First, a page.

Editorial: Of Amy's, PLAs and building permit fees

It's been a bit of a rough couple of weeks for business, jobs and the economy in Sonoma County.

First and foremost were news reports that the largest and most successful organic food producer in the North Bay, Amy's Kitchen, was dropping plans to build an additional production facility in Santa Rosa that could employ 800 people. Amy's, founded in Petaluma in Andy and Rachel Berliner's kitchen, is one of the most progressive companies anywhere. Yet somehow city leaders could not find a way to keep them at home.

Incredibly, officials acted as if the $34 million water bill they handed Amy's last year for the expansion -- which city staff now say was "inaccurate" -- had little to do with the company's decision to expand instead on the East Coast. Well, it couldn't have helped.

Not to be outdone by the city of Santa Rosa, the Sonoma County Board of Supervisors appears poised to hand construction unions a gift while giving the stiff arm to local independent, often small family companies that represent the vast majority of the building industry.

The pending approval to require a Project Labor Agreement for county projects over $10 million is blatantly political. The unions have been wanting PLAs for years and are demanding them in return for their support come election time. It appears some kind of PLA is inevitable. But as a representative of the Associated Builders & Contractors writes above, including an alternate bid process would at least provide some protection for taxpayers against cost overruns and give non-union companies a chance to compete.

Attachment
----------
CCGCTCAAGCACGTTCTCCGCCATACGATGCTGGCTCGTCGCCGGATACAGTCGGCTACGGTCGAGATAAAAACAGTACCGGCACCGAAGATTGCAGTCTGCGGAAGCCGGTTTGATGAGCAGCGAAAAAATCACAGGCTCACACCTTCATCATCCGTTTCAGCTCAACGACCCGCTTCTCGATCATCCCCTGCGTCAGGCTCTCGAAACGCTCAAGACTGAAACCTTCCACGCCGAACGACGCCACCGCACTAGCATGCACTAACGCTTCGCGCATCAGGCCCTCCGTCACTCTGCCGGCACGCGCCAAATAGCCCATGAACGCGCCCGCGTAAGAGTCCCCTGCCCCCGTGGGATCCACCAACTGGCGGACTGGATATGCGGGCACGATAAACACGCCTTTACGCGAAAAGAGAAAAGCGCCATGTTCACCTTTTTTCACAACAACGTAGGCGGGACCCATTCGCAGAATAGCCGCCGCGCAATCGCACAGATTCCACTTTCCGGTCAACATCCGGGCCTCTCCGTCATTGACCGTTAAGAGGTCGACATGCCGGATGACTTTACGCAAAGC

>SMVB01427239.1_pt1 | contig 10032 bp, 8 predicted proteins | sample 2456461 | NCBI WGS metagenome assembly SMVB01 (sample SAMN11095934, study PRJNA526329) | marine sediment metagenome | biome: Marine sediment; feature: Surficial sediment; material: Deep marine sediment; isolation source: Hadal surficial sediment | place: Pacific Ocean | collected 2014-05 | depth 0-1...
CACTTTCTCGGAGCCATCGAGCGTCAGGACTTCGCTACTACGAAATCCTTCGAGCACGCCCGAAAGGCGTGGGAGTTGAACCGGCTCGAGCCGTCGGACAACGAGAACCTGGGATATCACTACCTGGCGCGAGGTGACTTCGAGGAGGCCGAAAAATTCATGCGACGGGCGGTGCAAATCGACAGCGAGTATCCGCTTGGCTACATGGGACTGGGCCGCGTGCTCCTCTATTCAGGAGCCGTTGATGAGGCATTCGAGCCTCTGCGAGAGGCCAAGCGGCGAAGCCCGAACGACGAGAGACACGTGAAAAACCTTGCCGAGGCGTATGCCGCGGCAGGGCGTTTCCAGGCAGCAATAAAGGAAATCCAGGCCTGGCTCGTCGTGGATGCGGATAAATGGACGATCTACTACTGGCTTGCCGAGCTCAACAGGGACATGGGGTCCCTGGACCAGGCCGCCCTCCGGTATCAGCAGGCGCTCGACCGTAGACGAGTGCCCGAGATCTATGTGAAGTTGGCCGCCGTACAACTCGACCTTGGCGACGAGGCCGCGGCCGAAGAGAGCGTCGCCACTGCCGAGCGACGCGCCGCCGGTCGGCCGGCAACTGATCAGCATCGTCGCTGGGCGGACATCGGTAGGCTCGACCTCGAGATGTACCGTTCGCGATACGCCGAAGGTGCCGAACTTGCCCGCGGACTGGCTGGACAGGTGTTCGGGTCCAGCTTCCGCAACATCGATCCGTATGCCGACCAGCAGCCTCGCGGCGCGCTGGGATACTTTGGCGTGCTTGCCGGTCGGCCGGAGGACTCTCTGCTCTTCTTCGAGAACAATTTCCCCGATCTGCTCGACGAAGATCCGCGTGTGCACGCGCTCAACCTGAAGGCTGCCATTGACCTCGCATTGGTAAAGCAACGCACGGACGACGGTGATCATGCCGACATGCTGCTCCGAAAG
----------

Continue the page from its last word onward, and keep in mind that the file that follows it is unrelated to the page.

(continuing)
Now, back to the city of Santa Rosa. On Tuesday, the council approved steep increases in permit and development fees. Their reasoning: Current fees are not covering the city's cost for processing applications, but should. In the private economy, when income is not covering costs you look at trimming expenses or finding new customers and revenue streams. But not so here. The city's solution: Raise the fees 54 percent over five years, rejecting pleas from the building industry to spend some time studying the potential impact.

Now, none of this means the end of the world. It just means 800 fewer job opportunities for our neighbors and children. It just means thousands of independent contractors and workers will be put at an economic disadvantage. And it very well might mean that affordable housing or a commercial building doesn't get built.

One has to wonder, though, where the tipping point is between just another series of blows to the economy and a knock-out punch.

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